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Archaeology in the Distribution Division of the Central Arizona Project: Thoughts on the History of the Hohokam Culture of Southern Arizona and on the Practice of Archaeology in the 1990s

Author(s): William S. Marmaduke ; Kathleen T. Henderson

Year: 1995

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Summary

Underwritten by the Bureau of Reclamation, Northland Research archaeologists surveyed more than 7,450 hectares (18,410 acres) of southern Arizona. Two hundred four archaeological sites were recorded. Some sites, but not many, were historic in age; a few were Archaic, from the era before ceramics and sedentary agriculture in the Southwestern lowlands. The majority were from the intervening Hohokam cultural sequence. We learned from these sites that the prehistory of southern Arizona is, at one and the same time, both more complicated but less complex than we had formerly imagined. Our work under the CAP Non-Indian Distribution Division contract focused primarily on an area of southern Arizona broadly known as the Santa Cruz Flats. We say broadly, because we use the "Flats" as a covering term for all of the plain that is south of the Gila River and north of the Tucson Basin and that is drained by the Santa Cruz River, and Greene, Santa Rosa, and Vekol washes. Within it, drainage patterns are indistinct, and were so even before a substantial part of the flats had been converted to agricultural land, due to the low gradient of the plain. The flats are intermediate between what have been traditionally considered the main foci of development for late prehistoric culture, the Salt/Gila River Valley and the Tucson Basin, and as such have not been studied nearly as much as the lands to the north and south. In this respect, the research history of the Flats mirrors its modem developmental history. The concentration of the Distribution Division effort on the Flats has given us a unique perspective from which to view on the prehistory of southern Arizona and our report here is primarily concerned with this viewpoint.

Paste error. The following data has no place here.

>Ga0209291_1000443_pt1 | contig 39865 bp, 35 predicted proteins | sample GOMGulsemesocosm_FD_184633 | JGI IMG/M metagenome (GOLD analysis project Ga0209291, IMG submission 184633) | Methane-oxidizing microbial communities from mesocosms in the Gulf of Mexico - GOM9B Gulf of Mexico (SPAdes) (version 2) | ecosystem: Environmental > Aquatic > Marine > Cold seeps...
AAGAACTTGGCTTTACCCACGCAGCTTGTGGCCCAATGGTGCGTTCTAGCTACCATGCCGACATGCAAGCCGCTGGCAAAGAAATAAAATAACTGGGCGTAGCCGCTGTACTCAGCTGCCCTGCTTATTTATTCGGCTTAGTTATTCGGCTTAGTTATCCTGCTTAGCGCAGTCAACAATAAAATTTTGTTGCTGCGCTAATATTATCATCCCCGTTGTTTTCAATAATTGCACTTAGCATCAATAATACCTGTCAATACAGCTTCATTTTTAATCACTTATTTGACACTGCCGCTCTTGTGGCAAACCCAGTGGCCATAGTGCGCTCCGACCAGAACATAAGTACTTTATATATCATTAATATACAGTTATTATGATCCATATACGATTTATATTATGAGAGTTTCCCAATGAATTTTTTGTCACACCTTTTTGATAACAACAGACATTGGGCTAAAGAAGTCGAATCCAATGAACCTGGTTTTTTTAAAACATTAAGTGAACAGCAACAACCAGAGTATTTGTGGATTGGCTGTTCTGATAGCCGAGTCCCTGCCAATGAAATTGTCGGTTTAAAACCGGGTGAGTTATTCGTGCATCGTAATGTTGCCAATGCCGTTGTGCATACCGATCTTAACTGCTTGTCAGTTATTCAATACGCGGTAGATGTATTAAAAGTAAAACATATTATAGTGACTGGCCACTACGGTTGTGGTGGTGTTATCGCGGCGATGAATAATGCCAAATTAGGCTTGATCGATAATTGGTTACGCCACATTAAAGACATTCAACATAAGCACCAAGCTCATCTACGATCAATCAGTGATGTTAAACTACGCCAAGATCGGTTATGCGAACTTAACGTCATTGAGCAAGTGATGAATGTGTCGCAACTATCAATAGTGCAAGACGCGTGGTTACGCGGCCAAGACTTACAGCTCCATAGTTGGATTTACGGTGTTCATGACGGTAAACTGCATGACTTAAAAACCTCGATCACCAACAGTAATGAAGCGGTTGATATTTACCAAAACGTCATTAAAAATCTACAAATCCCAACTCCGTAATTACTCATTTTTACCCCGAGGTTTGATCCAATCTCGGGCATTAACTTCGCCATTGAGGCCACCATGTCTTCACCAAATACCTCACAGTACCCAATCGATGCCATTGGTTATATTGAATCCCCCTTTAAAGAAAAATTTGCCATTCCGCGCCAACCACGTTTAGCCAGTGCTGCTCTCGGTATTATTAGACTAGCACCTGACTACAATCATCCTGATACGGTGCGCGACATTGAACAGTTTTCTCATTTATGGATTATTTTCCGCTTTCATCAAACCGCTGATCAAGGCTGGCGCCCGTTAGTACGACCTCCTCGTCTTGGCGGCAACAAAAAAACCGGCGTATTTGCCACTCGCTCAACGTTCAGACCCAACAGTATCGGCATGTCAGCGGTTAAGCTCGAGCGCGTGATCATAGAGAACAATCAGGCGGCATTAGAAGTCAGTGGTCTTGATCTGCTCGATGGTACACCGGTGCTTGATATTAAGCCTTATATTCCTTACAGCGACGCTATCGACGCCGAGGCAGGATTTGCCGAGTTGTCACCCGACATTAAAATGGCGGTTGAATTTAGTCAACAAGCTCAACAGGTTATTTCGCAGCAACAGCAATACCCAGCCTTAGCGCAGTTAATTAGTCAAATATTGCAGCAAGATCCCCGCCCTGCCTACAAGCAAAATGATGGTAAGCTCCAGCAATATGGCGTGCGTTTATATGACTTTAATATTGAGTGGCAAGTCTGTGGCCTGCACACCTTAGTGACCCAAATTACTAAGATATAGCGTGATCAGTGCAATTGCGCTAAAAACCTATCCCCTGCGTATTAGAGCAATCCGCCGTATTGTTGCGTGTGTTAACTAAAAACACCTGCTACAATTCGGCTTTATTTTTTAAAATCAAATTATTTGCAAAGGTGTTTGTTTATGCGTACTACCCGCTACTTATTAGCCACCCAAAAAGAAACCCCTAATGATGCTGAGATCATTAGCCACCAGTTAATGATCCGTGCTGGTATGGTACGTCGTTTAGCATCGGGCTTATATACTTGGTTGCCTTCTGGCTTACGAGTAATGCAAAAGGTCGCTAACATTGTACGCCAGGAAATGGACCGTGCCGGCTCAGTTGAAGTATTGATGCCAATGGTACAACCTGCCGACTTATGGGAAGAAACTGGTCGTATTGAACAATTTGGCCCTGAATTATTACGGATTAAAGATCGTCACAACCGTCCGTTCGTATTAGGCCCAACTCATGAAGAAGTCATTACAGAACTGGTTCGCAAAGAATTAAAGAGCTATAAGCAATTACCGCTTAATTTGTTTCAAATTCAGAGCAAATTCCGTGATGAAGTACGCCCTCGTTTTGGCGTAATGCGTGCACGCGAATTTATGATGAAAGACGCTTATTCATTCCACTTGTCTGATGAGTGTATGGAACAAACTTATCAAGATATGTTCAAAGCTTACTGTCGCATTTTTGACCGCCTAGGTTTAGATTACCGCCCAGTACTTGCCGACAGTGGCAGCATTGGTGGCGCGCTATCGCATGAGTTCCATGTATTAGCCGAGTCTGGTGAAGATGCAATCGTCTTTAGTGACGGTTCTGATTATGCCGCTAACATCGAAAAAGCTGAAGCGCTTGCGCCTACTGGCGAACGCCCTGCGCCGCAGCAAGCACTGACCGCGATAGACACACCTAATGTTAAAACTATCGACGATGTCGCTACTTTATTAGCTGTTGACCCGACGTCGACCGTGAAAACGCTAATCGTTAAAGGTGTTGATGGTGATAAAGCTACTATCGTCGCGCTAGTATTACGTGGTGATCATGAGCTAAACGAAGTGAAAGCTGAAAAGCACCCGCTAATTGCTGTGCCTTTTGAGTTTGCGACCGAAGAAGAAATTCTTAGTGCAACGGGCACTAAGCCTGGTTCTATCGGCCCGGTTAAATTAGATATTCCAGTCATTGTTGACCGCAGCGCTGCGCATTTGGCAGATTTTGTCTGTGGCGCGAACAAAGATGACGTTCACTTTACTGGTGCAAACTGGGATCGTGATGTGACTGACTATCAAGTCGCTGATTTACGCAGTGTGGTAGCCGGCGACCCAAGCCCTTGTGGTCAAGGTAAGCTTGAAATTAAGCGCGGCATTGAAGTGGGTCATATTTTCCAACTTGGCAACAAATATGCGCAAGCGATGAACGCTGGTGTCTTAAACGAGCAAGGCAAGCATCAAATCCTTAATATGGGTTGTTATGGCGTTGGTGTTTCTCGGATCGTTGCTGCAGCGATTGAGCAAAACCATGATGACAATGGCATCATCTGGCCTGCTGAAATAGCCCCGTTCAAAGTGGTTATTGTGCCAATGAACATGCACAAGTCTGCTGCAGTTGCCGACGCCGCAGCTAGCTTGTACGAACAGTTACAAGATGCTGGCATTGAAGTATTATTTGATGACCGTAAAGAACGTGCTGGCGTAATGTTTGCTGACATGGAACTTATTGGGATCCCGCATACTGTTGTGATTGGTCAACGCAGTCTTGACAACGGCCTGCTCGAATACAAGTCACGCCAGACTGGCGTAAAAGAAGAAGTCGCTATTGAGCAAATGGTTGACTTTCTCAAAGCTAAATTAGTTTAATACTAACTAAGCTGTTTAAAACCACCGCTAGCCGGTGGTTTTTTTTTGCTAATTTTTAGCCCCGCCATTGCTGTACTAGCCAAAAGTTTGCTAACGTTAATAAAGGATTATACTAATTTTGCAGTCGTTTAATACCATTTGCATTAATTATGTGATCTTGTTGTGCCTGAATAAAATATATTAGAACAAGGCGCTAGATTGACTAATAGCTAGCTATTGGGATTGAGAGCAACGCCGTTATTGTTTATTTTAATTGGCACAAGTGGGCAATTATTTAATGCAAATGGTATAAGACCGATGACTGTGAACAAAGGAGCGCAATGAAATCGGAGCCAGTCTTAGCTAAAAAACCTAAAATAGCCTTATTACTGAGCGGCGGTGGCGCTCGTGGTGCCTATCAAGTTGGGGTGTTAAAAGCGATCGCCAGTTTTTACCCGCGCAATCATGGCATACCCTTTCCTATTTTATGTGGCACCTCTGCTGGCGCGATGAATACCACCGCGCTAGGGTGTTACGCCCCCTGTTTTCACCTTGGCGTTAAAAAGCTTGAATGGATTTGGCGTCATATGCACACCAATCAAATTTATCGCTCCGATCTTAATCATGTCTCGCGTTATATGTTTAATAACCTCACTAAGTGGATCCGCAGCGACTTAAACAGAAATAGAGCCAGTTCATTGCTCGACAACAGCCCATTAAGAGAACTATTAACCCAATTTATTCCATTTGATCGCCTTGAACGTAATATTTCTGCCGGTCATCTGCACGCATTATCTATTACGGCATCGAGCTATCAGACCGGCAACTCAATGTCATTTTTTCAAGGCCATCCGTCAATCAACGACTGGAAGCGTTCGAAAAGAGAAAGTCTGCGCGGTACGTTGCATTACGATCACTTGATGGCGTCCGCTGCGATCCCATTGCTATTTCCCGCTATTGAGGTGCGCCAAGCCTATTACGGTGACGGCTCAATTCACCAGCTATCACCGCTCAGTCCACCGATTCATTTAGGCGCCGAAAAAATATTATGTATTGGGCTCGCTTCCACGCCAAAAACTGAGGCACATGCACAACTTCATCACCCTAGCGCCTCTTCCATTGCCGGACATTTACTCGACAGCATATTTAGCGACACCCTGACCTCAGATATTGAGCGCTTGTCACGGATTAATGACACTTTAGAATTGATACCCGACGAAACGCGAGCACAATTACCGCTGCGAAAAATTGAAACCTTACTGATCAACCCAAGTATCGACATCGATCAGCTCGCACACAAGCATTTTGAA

Cite this Record

Archaeology in the Distribution Division of the Central Arizona Project: Thoughts on the History of the Hohokam Culture of Southern Arizona and on the Practice of Archaeology in the 1990s. William S. Marmaduke, Kathleen T. Henderson. Flagstaff, Arizona: Northland Research, Inc. 1995 ( tDAR id: 378274) ; doi:10.6067/XCV8G161P3


Keywords


Temporal Coverage

Radiocarbon Date: 600 to 275

Radiocarbon Date: 275 to 130


Spatial Coverage

min long: -112.055; min lat: 32.234 ; max long: -110.921; max lat: 32.787 ;

Individual & Institutional Roles

Contact(s): Bureau of Reclamation, Phoenix Area Office

Sponsor(s): USDI Bureau of Reclamation, Phoenix Area Office

Prepared By(s): Northland Research, Inc.

Submitted To(s): USDI Bureau of Reclamation, Phoenix Area Office


Record Identifiers

Bureau of Reclamation Contract No.(s): 3-PA-30-00740

File Information

  Name Size Creation Date Date Uploaded Access
archaeology-in-the-distribution-division-of-the-cap.pdf 62.88mb Apr 24, 2013 1:58:49 PM Public
Arizona State University The Andrew W. Mellon Foundation National Science Foundation National Endowment for the Humanities Society for American Archaeology Archaeological Institute of America